The other guy caught the ball and it went into the basket or over the dugout or something.

ok. Those guys win. If that is football, maybe it has something to offer.
I sat there in awe. It was Sunny at 3 am, somewhere.

It was not 3 am, somewhere.
Global communication and Technology was getting off the ground.

Spoiler:
I came from a time and place that had the intellectual idea of, "It is not daylight everywhere at the same time".
The idea did not bother me. Not all all. When we began to get Global Live Feeds; That made it different, somehow.

I knew about Global Live Feeds. Not for Football.
It was being used for football. It made the men happy.

Yawn....We want happy men....(snore)
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Re: 1248: "Sphere"

Postby PJMiller » Sat Aug 10, 2013 10:09 am UTC

My geography teacher told us[citation needed] that the earth was not a sphere but really an oblate spheroid. He said it was because the earth was spinning and so things on the equator were thrown outwards which caused the equator to bulge and the poles to flatten as an effect of the spin.

He was clearly wrong, I could see that the flattening of the poles was obviously an effect of the pressure from the wing nuts holding the globe he had at the front of the classroom!

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Re: 1248: "Sphere"

Postby PM 2Ring » Sat Aug 10, 2013 11:26 am UTC

Some YouTube links for those who've never seen Australian Rules football before.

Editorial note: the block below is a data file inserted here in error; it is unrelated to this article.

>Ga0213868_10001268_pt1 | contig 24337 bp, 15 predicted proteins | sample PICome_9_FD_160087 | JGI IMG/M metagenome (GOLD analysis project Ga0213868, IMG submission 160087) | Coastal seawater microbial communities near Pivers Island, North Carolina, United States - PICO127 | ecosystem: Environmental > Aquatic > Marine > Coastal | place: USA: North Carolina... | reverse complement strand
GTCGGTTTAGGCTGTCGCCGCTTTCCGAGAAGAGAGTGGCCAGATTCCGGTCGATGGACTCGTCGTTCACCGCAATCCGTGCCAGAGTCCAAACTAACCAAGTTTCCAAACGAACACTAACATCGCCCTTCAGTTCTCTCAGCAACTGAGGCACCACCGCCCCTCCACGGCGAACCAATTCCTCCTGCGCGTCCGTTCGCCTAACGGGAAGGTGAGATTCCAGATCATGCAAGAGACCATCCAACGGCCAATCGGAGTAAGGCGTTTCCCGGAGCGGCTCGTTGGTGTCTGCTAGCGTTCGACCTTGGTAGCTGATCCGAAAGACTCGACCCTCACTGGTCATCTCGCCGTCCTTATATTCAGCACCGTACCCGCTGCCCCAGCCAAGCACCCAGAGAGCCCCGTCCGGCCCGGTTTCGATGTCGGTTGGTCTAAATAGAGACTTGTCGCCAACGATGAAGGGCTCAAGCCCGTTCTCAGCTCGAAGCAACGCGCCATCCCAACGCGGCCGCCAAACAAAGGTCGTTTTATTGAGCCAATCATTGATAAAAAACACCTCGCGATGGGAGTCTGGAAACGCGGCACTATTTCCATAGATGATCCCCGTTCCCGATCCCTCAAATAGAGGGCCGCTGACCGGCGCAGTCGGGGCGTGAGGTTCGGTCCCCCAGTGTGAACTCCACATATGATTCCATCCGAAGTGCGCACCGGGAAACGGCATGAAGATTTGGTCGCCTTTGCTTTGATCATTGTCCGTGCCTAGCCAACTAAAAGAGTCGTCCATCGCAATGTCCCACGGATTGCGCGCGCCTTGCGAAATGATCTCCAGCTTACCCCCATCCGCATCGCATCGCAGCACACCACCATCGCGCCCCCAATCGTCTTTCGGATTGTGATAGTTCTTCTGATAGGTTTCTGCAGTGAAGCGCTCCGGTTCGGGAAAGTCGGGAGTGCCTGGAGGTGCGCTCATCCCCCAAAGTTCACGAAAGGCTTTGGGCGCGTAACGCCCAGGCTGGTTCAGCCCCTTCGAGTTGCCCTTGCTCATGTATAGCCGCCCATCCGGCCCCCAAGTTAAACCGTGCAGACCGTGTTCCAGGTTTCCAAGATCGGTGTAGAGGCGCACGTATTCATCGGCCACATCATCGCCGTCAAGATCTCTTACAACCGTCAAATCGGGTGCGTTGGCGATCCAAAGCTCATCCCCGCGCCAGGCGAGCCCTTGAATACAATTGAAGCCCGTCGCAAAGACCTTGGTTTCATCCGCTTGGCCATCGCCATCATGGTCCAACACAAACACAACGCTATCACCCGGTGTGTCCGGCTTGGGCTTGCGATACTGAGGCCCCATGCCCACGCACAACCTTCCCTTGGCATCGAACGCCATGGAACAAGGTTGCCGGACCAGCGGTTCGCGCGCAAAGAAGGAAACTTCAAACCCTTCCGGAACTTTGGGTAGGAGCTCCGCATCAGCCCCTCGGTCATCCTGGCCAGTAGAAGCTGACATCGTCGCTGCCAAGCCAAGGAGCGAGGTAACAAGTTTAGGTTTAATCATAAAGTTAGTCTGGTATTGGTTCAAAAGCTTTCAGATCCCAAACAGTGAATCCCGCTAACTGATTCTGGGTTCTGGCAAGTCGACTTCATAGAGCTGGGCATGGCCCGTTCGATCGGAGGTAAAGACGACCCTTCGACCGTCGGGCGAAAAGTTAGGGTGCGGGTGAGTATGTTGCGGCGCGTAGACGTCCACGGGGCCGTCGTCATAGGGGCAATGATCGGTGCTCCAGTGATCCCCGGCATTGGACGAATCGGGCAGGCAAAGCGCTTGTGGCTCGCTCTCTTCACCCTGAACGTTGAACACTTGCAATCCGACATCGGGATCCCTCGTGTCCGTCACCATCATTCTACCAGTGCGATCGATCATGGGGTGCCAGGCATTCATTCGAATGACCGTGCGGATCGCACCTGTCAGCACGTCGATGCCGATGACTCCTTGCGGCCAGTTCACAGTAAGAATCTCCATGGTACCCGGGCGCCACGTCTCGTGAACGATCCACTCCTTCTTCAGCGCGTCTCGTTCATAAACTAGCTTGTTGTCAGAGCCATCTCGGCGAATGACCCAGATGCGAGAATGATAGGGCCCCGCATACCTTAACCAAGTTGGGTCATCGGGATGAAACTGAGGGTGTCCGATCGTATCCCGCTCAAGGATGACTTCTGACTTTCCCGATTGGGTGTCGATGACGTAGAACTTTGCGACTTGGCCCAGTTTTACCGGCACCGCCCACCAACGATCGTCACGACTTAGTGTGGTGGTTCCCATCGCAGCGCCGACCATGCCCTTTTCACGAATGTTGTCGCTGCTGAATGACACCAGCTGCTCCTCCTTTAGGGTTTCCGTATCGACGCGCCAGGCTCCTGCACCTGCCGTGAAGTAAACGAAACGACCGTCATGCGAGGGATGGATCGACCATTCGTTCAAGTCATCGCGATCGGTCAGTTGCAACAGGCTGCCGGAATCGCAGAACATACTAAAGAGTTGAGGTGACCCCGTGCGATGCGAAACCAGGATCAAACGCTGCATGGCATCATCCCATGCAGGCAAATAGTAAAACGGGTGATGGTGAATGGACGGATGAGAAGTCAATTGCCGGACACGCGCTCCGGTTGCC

This is Australian Rules Football
Hawthorn v Geelong - Final 2 minutes (Round 19, 2012) - AFL

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Re: 1248: "Sphere"

Postby Jackpot777 » Thu Aug 15, 2013 8:42 pm UTC

Jorpho wrote:Trapped in a pillar of decaying flesh.


What d'you mean, "they're made of meat"?

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Re: 1248: "Sphere"

Postby Jorpho » Fri Aug 16, 2013 3:27 am UTC


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Re: 1248: "Sphere"

Postby bmonk » Fri Aug 16, 2013 10:35 pm UTC

davidstarlingm wrote:I suppose a superheavy non-rotating black hole's Schwartzchild radius is a pretty good sphere.

Perhaps, but it's not really an object either. It's just the set of points at which the escape velocity from the mass in question reaches the speed of light.

In fact, it does depend on the speed you are going at that point. Head in toward the black hole, and you will effectively reach it sooner than you would if heading perpendicularly.

Perhaps a better near sphere would be the light sphere from a point source of light?
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Re: 1248: "Sphere"

Postby styrofoam » Sat Aug 17, 2013 3:14 pm UTC

bmonk wrote:
davidstarlingm wrote:I suppose a superheavy non-rotating black hole's Schwartzchild radius is a pretty good sphere.

Perhaps, but it's not really an object either. It's just the set of points at which the escape velocity from the mass in question reaches the speed of light.

In fact, it does depend on the speed you are going at that point. Head in toward the black hole, and you will effectively reach it sooner than you would if heading perpendicularly.

Perhaps a better near sphere would be the light sphere from a point source of light?


Any real-world point sources of light?

Looking at other places, how about the electromagnetic field of an H+ ion?